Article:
COLORADO SPRINGS — Gov. Jared Polis provided an update on the state's response to COVID-19 Tuesday afternoon.
Polis began Tuesday by talking about numbers and the near future.
He said the impact of the mask order should show up soon.
The Gov. then said Colorado is doing better than many states. We're not on the prohibited travel list for states like New York and Washington. He said the mask requirement is so important, partly because of tourists from hot spot states.
Polis then said the positivity rate was around 20 percent in April. We’ve been hovering around just below 5% now.
There are currently 251 Coloradans with COVID in the hospital. This means there is plenty of capacity, Polis said. He added that the typical time for hospitalization is 13-14 days after infection, so hospitalizations lag.
The Gov. then said that if we can live like we did in May instead of like we did in July, we will be fine. "Everything was open, but we need that level of precaution," he said.
Polis then said that there are areas of the state that need swift action to avoid a "regional of statewide problem."
Polis then showed a color-coded map of counties. El Paso County was among the red-colored counties, meaning the county is seeing 100+ diagnoses per 100,000 people per day. If counties don't turn numbers around within two weeks, they will lose variances. "Red" counties have "an increasing and dangerous infection rate that is unsustainable," Polis said. "A health set back is an economic setback" he added.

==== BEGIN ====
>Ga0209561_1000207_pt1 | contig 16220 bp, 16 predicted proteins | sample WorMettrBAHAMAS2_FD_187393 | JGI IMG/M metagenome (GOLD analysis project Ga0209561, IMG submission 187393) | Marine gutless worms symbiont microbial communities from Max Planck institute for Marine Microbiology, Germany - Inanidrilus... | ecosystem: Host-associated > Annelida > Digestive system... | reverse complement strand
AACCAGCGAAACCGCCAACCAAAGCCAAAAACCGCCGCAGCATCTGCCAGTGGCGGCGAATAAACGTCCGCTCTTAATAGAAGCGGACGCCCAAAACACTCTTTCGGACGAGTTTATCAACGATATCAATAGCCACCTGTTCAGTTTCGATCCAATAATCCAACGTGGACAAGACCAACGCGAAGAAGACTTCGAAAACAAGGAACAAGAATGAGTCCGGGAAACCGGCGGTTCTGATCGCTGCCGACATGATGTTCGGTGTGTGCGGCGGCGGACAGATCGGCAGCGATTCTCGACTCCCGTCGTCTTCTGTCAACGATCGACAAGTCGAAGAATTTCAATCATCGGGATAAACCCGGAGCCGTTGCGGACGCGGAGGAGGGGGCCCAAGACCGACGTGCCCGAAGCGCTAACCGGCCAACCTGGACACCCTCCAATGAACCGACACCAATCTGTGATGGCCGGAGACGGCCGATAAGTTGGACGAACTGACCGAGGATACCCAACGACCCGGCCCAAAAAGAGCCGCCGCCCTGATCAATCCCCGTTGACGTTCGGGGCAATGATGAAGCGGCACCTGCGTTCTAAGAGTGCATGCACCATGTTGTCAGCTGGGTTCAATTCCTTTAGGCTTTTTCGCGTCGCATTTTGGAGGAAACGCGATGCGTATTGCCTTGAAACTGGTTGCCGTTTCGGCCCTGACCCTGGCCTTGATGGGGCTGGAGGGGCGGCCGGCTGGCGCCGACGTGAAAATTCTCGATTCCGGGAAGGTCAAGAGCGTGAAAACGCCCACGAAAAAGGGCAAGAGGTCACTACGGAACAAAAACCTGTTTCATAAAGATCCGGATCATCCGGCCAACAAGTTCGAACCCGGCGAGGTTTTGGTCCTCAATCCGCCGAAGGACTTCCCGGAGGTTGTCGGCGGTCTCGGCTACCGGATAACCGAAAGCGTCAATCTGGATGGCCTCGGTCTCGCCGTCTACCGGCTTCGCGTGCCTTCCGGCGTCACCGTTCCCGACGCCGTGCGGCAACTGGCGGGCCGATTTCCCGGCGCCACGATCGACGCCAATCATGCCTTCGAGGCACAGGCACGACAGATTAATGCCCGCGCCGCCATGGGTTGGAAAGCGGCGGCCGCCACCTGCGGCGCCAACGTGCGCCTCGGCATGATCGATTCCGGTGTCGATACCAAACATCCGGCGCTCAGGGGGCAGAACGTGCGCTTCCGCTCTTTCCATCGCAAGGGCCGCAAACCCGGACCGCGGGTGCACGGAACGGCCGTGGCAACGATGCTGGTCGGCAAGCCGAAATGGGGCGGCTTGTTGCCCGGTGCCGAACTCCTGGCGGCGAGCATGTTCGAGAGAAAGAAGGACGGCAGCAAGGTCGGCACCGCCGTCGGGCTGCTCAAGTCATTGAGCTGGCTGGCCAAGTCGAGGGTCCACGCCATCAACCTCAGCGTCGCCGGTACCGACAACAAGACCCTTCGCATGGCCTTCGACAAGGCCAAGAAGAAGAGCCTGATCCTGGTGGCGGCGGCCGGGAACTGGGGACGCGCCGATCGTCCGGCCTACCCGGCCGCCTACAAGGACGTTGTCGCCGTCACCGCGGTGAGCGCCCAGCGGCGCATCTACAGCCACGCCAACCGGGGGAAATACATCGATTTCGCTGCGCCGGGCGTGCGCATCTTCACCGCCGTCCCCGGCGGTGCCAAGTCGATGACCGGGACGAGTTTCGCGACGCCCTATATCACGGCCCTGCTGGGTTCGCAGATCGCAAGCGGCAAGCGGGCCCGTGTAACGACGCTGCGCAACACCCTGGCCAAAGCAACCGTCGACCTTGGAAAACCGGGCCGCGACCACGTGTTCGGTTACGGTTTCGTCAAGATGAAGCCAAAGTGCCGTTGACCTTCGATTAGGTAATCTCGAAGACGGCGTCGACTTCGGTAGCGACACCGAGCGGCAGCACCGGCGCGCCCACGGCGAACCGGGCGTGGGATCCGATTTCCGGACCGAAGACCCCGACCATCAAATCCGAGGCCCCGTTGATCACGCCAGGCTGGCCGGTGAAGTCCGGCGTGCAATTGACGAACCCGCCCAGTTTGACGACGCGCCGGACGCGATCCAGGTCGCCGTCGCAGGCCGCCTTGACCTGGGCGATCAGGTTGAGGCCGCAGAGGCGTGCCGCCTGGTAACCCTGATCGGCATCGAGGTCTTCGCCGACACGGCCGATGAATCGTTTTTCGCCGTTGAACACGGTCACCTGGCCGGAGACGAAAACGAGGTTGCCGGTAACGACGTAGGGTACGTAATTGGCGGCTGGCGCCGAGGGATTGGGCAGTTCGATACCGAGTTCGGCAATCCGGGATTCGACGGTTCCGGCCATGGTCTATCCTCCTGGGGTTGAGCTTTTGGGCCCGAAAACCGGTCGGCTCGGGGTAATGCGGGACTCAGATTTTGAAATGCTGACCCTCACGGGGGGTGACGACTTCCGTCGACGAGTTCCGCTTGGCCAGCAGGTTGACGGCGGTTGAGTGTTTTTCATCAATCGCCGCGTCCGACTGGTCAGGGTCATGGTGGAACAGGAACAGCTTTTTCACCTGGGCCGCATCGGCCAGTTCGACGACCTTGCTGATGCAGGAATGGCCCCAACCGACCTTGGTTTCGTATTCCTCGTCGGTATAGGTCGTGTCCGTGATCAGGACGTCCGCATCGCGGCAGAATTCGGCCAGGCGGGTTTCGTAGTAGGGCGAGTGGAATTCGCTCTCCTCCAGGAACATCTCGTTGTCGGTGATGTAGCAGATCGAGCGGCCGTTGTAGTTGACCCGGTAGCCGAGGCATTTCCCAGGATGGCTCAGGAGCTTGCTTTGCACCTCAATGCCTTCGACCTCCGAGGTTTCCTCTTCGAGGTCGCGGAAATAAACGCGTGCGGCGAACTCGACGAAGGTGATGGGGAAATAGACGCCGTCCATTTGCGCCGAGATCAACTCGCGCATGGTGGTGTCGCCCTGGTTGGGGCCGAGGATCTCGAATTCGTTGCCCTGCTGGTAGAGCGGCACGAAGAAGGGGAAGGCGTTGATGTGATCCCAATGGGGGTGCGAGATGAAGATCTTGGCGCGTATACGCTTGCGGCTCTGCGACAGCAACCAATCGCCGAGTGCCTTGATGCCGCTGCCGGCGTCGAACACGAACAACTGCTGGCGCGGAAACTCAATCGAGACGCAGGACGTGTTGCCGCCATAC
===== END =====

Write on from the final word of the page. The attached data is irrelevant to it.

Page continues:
When asked about the upcoming school year, Polis said cohorting is the most important strategy schools can use.
"Colorado is doing better than most, but not well enough to rest on our laurels," Polis said.
The governor announced Thursday that Colorado will ramp up its own COVID-19 test processing capabilities in coming weeks to cut back on the time in which results are turned around, with private labs that handle much of the processing currently experiencing massive backlogs that have resulted in it taking up to two weeks for some people to receive their results.
Saying that Colorado “can no longer rely on national testing,” Polis said that the state was working with state hospitals and private labs to be able to process thousands more tests per day than are currently being done and purchasing hundreds of thousands of more test and swab kits that are expected to be delivered by the end of September.
Colorado and its partners are currently testing more than 10,000 people per day, Polis said, with the state lab processing an average of 3,000 tests per day while working around the clock.